You can see the list of channels in the row titled, ‘Reporter dye’, in the below figure. You have FAM, HEX, Texas Red, Cy5, and Quasar 705 as example reporters. These are real reporters, by the way.

If you select the FAM channel (Channel 1), for example, then the machine will automatically excite the samples at a wavelength between 250-490 nm and detect the resulting emissions between 510-530 nm, because that’s what you need to use for the FAM reporter. If you select the Cy5 channel (Channel 4), then the machine will automatically excite between 620-650 nm and detect emissions at 675-690 nm because that’s how the Cy5 reporter works.

Here’s a question to test your understanding.

If I had a reporter that emitted light at 630 nm, what channel would I choose on the RT-PCR for detection?

If I had a reporter that emitted light at 570 nm, what channel would I choose?

Have a think… It’s not a trick question…

Well, hopefully it wasn’t super complicated, but for a reporter with an emission wavelength of 630 nm, you’d choose the Texas Red channel (channel 3), because it detects between 610-650 nm.

For a reporter that emits at 570 nm, you’d use HEX (channel 2), because it detects between 560-580 nm.

The machine will automatically excite at the required wavelengths as soon as you select those channels, so you won’t have to worry about setting that part.

In addition to being able to bombard and detect specific wavelengths of light, the RT-PCR machine can also turn the amount of emitted light detected into a numerical value. Usually it’s called relative fluorescent units (RFU), but essentially, the more light is detected, the larger the RFU number.

And if you remember, I mentioned that the amount of reporters available to fluoresce and emit light is proportional to the number of cDNA copies produced. This means that as the reaction takes place, there should be an exponential increase in the amount of emitted light coming out of a reaction tube, because the cDNA copies increase exponentially.

And that’s exactly what you see in a RT-PCR run.

On the y (vertical) axis, you have the RFU. Again, the higher the RFU, the more light is being detected by your RT-PCR. The x (horizontal) axis shows you the number of PCR cycles that have happened. The first image is in log scale, but sometimes it’s easier to see all the results using a linear scale.

Now you can see all the lines more clearly.

Each of the thin, blue lines is an individual reaction tube. You can see that in this instance, some of the tested samples had some target RNA material to amplify (this example uses the E gene from SARS-CoV-2), while for other samples, there was no target RNA template, so the primers weren’t able to bind anything and no amplification occurred.

Because you can see the graph being generated as the reaction happens, this type of PCR is called a ‘real time’ PCR.

The other thing you’ll see is the thicker blue line that cuts across some of those exponential curves.

This thicker line is called the threshold, and it might need to be dragged and adjusted up and down manually.

The threshold is really important, because it basically tells the machine at what point in your PCR cycle a strong enough emission of light was detected. I’ll go into it in more detail below, but you just have to make sure that the threshold is set so that it is well and truly above any ‘noise‘.

What do I mean by noise? Well, you can actually see it at the start of the reaction.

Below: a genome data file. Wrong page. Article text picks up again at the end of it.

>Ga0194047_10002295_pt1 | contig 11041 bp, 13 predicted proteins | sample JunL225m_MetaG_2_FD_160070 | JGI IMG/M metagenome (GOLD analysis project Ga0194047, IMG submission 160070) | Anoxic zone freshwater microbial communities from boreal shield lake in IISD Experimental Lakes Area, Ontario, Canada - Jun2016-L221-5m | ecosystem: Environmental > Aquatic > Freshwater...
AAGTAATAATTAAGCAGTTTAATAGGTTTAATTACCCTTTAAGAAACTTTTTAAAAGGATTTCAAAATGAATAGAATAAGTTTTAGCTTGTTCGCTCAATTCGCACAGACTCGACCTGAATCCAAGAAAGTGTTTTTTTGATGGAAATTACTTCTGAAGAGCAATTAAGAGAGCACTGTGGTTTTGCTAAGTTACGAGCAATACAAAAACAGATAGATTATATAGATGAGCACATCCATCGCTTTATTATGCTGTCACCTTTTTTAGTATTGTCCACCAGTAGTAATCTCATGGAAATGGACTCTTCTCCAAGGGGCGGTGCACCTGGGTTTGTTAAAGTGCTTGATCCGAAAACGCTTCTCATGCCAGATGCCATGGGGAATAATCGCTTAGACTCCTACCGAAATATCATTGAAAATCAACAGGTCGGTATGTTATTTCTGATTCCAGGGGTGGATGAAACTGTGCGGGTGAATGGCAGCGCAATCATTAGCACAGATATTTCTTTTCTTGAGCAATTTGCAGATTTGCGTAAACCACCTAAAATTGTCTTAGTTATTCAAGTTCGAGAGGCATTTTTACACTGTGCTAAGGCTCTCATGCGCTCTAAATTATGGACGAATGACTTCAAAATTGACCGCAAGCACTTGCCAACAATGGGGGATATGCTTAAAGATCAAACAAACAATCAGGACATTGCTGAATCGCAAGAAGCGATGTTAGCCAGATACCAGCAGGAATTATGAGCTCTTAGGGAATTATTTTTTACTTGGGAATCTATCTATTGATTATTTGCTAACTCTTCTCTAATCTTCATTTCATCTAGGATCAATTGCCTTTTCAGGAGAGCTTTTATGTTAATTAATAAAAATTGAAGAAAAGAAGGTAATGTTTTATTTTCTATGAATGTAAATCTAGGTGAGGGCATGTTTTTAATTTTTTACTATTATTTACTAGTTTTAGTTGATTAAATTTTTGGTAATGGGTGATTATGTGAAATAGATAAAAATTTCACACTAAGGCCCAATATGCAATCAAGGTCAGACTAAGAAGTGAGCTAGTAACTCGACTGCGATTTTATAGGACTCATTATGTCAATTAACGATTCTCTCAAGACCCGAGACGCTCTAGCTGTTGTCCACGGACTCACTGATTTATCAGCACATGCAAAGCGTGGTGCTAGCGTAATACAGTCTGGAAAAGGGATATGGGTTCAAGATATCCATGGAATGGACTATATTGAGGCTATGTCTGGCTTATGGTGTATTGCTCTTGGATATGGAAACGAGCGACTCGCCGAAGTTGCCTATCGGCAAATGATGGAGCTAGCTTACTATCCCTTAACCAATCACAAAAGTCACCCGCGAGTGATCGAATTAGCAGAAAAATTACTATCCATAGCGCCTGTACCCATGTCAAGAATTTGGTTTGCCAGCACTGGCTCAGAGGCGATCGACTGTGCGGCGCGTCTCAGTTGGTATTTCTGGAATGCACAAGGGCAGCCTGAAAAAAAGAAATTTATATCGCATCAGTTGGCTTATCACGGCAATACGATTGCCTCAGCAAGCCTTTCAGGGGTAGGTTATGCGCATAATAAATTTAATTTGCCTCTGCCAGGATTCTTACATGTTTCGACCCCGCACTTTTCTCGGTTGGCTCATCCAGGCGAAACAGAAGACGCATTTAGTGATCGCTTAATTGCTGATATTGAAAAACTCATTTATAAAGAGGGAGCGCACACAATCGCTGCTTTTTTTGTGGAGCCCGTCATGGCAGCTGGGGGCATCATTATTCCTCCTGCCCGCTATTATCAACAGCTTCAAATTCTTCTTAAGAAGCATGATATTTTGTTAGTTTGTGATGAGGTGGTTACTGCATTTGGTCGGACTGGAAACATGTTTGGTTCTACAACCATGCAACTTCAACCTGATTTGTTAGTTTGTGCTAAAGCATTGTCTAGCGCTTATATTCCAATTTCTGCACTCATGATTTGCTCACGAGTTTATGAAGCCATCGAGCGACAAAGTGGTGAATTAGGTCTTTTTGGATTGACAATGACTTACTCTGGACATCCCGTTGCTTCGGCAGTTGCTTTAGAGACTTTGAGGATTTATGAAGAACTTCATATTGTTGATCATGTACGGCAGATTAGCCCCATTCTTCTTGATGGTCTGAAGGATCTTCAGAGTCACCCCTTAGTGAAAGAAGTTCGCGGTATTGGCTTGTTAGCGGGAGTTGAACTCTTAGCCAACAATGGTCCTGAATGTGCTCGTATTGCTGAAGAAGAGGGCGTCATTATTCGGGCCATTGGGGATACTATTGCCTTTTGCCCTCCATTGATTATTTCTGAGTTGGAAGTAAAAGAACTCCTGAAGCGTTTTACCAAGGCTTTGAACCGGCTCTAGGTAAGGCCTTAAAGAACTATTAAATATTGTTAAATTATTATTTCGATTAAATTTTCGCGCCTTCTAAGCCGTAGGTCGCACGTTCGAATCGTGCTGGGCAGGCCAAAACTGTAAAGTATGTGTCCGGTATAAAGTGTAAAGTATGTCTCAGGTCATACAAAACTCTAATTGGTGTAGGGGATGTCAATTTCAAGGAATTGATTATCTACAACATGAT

It’s these little blips.

There’s no way that enough cDNA (and reporter) are present to release a real signal of light this early in the reaction- so this is like a false signal. And you can tell it’s noise, because you can see the real curves later- they’re much larger and pronounced.

This one particular noise peak is fairly mild, but sometimes it can spike quite a bit.

Sometimes it’s because of technical error on the user (bubbles while pipetting samples and reaction mix, ink/pen/writing on the tube, lid not sealed properly on tubes), sometimes it’s the dye (expired, old, freeze-thawed too many times), or it’s the machine (glitchy light filters, glitchy detectors). Either way, it’s just something that happens.

You just need to make sure that the threshold line is above these noise peaks. I’ll explain why that’s so important in a sec.

The graph is nice as a visual representation of the results, but for record keeping purposes, what we need are numerical values. They come out looking like this.

So what does that mean? Well, the column titled, ‘Well’ indicates where on the 96 well plate the sample tube was.

The column titled ‘Fluor’ indicates the reporter being detected, which in this case is FAM.

The ‘Target’ is the target RNA template you’re looking for (E-gene, from SARS-CoV-2), while the ‘Content’ in this instance is ‘unknown (Unkn)’ because I’ve marked them all just as plain test samples.

The ‘Sample’ is what’s in the tube. For that reaction I have 8 different test samples, alongside a no template control (NTC) that has no RNA material added (just enzyme free water), and a positive control (PC) that I know has the target RNA sequence added. This way I know what sample each of those tubes had.

The most important thing after that is the ‘Cq‘ value. Sometimes it’s interchangeably called ‘Ct‘. Personally I’m more used to the latter.

Either way, this denotes the cycle number at which the emission signal first crosses the threshold.

I.e. when the signal was strong enough to be a ‘real’ signal, as opposed to noise.

So you can imagine, if I had a lot of target RNA (i.e. lots of E gene from SARS-CoV-2) in my sample, then it wouldn’t take very long for the line to hit threshold, because there’s just more detached reporters releasing fluorescent signal sooner.

And that would mean that the Cq/Ct value would be smaller.

Whereas if I had very little target RNA (i.e. not as much E gene), then it would take longer for the line to hit threshold, because it takes longer for there to be enough detached reporters fluorescing for the signal to become strong.

This would mean the Cq/Ct value would be higher.

And if you had no target RNA (no E gene at all), then the line would never cross threshold, so the Cq/Ct value would be N/A.